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Family Drug Intervention at Narconon
It is useful to first define what a drug intervention is and to establish what is common across the board in both of the following two models of intervention. Drug intervention is the process of stopping a chemically dependent person from continuing to use their drug of choice, despite negative consequences. In the AOD field drug intervention has come to mean to motivate an individual to enter treatment, who is currently unwilling to do so.
Models of Intervention
There are two concurrent and sometimes overlapping models of intervention which dominate the mainstream opinions of Intervention specialists in AOD care today. One (The Johnson Model) demands the breaking of an ingrained and seemingly impenetrable system of denial and the other (Motivational Interviewing) states that denial is peripheral to the central issues.
The Johnson Model of Intervention
Vernon Johnson, founder of the Johnson Model of Intervention, based his work on the idea that forceful confrontation is necessary to penetrate the barriers and defenses of the denial system inherent in individuals with AOD problems. The interventionist may attempt to break through this denial system by dramatic, emotionally charged and dynamic means. The interventionist typically uses the family and peers that are close to the individual in a confrontational meeting to show the individual the damage they have caused and hopefully in the process illicit the realization that the person must take action before it is too late. It is this "raising of the bottom" concurrent with a belief that all people with AOD problems have a strong sytem of denial that marks the Johnson techniques and what is meant to be accomplished by it's processes.
"It is a myth that alcoholics have some spontaneous insight and then seek treatment. Victims of this disease do not submit to treatment out of spontaneous insight - typically, in our experience they come to their recognition scenes through a buildup of crises that crash through their almost impenetrable defense systems. They are forced to seek help; and when they don't, they perish miserably."
Later, after the Johnson Institute had long been the established authority on interventions, a more research oriented approach came to be. William Miller and co-author Stephen Rollnick released their book, Motivational Interviewing: Preparing People to Change Addictive Behavior in 1991 and set out to acknowledge that clients may not be readily open to such direct techniques favored by the Johnson school of intervention.
Miller and Rollnick had challenged the viewpoint that all AODA clients had an inherent "system of denial" that was a major barrier to treatment. Miller and Rollnick proposed that confrontational techniques elicited a normal reaction of denial and labeled such as abnormal and symptomatic of a chemical dependency issue. Therefore, they set out the idea that it is the behavior of the counselor that is antecendent to resistance and denial in the client.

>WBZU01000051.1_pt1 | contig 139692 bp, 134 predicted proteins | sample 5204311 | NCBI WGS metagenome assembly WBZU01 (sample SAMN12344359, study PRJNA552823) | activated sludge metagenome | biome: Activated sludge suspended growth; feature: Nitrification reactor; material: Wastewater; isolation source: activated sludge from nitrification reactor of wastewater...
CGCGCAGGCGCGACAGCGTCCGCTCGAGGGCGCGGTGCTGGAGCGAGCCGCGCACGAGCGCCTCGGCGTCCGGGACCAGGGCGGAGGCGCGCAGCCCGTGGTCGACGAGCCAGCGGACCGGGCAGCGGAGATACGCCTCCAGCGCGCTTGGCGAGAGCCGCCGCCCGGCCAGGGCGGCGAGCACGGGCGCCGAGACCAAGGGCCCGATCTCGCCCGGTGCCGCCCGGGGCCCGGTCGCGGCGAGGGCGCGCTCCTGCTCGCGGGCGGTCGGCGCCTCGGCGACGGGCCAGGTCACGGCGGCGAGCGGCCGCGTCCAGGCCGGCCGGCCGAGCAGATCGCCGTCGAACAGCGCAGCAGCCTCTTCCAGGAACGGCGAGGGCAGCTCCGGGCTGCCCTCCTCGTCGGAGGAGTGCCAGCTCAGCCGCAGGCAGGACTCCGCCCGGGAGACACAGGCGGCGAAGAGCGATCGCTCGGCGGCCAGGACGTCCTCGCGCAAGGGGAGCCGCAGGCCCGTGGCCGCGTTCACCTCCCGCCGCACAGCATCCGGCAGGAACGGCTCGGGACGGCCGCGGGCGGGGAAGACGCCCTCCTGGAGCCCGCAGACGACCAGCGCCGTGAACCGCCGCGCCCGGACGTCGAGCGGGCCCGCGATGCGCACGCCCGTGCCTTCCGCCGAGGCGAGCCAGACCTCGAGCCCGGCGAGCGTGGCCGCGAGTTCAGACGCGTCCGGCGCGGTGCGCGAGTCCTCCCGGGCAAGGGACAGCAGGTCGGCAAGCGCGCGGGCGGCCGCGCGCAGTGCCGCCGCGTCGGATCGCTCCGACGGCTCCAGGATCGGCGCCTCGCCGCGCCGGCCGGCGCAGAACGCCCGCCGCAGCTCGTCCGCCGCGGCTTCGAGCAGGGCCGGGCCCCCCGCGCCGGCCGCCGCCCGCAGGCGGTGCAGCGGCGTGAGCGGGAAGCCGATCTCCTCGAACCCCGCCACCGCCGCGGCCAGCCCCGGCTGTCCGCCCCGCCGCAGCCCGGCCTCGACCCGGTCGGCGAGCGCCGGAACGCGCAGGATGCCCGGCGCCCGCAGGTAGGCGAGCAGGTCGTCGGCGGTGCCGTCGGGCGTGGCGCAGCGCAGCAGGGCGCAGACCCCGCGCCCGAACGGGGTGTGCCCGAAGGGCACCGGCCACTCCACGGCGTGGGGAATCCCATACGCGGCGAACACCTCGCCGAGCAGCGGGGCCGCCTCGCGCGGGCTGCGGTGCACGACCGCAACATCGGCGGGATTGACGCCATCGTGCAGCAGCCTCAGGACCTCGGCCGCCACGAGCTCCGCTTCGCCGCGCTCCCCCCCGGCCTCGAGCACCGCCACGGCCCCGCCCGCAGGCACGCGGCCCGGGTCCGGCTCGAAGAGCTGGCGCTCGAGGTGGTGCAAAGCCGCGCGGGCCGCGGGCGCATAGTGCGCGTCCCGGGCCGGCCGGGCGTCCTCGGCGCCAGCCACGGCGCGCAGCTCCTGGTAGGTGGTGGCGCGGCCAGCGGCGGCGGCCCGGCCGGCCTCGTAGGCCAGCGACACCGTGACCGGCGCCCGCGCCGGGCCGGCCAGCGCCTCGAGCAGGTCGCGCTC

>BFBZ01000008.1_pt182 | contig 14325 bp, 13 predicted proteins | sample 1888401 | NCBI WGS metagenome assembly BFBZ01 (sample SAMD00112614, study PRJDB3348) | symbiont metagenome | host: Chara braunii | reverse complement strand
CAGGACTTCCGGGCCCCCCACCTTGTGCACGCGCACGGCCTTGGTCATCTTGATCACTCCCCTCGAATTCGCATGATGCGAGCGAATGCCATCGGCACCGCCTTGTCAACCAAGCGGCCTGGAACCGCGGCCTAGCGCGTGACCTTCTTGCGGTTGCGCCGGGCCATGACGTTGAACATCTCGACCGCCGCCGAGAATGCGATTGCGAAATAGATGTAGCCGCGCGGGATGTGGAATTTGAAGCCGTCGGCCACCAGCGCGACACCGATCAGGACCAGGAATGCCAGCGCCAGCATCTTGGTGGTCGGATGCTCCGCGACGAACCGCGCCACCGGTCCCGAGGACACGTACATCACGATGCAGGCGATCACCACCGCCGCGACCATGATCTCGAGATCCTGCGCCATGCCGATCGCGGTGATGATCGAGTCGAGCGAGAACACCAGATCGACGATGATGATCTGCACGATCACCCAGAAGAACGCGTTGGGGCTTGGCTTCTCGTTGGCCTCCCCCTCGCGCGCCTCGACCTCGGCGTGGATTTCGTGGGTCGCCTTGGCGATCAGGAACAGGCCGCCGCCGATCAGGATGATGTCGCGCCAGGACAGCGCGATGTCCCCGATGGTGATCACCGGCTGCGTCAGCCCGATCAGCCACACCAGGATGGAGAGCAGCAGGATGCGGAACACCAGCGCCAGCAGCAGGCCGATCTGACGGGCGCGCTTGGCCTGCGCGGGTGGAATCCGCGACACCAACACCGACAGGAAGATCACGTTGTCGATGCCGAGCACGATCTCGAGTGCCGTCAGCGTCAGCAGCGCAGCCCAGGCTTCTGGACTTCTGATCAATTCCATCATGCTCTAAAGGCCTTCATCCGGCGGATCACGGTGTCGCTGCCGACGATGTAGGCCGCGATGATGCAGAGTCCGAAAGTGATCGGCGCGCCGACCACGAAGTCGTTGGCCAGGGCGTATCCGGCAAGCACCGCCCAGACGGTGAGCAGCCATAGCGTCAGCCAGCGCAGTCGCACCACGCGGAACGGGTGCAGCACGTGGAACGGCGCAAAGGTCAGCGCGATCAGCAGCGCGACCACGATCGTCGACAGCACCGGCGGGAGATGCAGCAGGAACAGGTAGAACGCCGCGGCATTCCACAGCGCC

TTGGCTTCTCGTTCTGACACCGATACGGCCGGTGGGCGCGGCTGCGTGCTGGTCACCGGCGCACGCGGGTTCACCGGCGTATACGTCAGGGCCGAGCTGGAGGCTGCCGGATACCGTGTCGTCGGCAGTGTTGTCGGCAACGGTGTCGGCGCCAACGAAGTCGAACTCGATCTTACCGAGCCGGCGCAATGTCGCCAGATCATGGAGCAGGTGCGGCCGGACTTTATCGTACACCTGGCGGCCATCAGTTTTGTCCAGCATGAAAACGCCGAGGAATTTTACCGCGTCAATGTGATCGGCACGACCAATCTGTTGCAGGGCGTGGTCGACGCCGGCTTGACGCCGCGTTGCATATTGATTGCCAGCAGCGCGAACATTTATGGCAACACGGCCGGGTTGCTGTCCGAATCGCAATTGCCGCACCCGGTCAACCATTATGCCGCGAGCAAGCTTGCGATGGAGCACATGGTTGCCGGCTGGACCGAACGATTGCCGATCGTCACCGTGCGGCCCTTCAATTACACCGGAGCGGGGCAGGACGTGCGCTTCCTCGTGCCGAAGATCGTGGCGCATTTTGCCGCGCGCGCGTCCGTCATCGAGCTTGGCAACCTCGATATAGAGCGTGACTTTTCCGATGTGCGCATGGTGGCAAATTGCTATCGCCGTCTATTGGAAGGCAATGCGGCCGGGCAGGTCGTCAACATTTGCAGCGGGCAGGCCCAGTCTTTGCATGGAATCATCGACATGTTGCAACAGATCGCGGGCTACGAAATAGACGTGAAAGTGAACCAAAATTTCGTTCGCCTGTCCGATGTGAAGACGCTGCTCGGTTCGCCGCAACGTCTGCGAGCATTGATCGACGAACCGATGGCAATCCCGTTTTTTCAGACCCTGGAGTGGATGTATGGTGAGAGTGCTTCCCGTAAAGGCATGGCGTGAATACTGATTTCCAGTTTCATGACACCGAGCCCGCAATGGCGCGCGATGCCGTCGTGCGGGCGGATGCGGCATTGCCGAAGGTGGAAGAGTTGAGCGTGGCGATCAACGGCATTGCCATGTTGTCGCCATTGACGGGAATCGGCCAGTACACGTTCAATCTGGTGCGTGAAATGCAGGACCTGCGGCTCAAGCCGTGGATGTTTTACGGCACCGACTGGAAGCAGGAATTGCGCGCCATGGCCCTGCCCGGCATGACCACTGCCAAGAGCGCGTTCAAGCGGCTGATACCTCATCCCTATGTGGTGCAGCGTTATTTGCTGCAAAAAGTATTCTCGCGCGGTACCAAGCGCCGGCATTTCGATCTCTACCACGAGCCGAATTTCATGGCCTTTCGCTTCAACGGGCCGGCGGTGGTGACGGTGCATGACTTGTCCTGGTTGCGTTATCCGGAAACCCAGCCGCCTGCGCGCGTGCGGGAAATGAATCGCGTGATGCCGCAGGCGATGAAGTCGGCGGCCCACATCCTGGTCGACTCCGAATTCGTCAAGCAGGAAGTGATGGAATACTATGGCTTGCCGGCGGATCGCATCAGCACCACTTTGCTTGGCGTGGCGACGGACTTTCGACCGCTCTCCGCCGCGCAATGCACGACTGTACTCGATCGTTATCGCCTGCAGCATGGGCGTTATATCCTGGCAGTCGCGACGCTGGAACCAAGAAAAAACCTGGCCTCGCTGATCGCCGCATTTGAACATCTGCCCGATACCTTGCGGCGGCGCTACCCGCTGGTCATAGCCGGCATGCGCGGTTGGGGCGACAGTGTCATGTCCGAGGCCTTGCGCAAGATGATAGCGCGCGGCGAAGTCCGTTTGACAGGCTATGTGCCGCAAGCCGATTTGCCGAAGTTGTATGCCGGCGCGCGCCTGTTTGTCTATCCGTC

What Miller and Rollnick instead proposed was a methodological approach that looked at stages of change in the client and in determining the specific desire or willingness of a client to change, thereby prescribing the counselors appropriate course of action. Where clients in the action stages would respond well to confrontation, those that are merely contemplating the idea that they have a problem, or are wholly unaware will react with resistance and become unamenable to any attempts to treat the AOD problem. The main point of motivational interviewing is that "client resistance is a therapist problem"; not a client problem. The point of view then is that professionals must change their behavior according to that of the client.
When Is The Right Time For An Intervention?
This is perhaps the most often asked and the most often unanswered question that families and peers have when confronted by a loved one with an addiction problem. The best answer is as soon as an AODA problem has been identified. Through consultation with a treatment professional or intervention specialist and within a relatively short period of time, you and the person interviewing you will know whether or not intervention is neccesary. The truth is that most cases do not require a full intervention. Intervention can be a great asset to getting someone the help they desperately need, however done without the advisement of a treatment professional or intervention specialist can lead to ambivalence and resistance in the AODA client.
If you feel that someone you love may need an intervention, or you would like to speak to someone about an addiction problem, feel free to contact a qualified Narconon counselor by calling us at (800) 874-3197.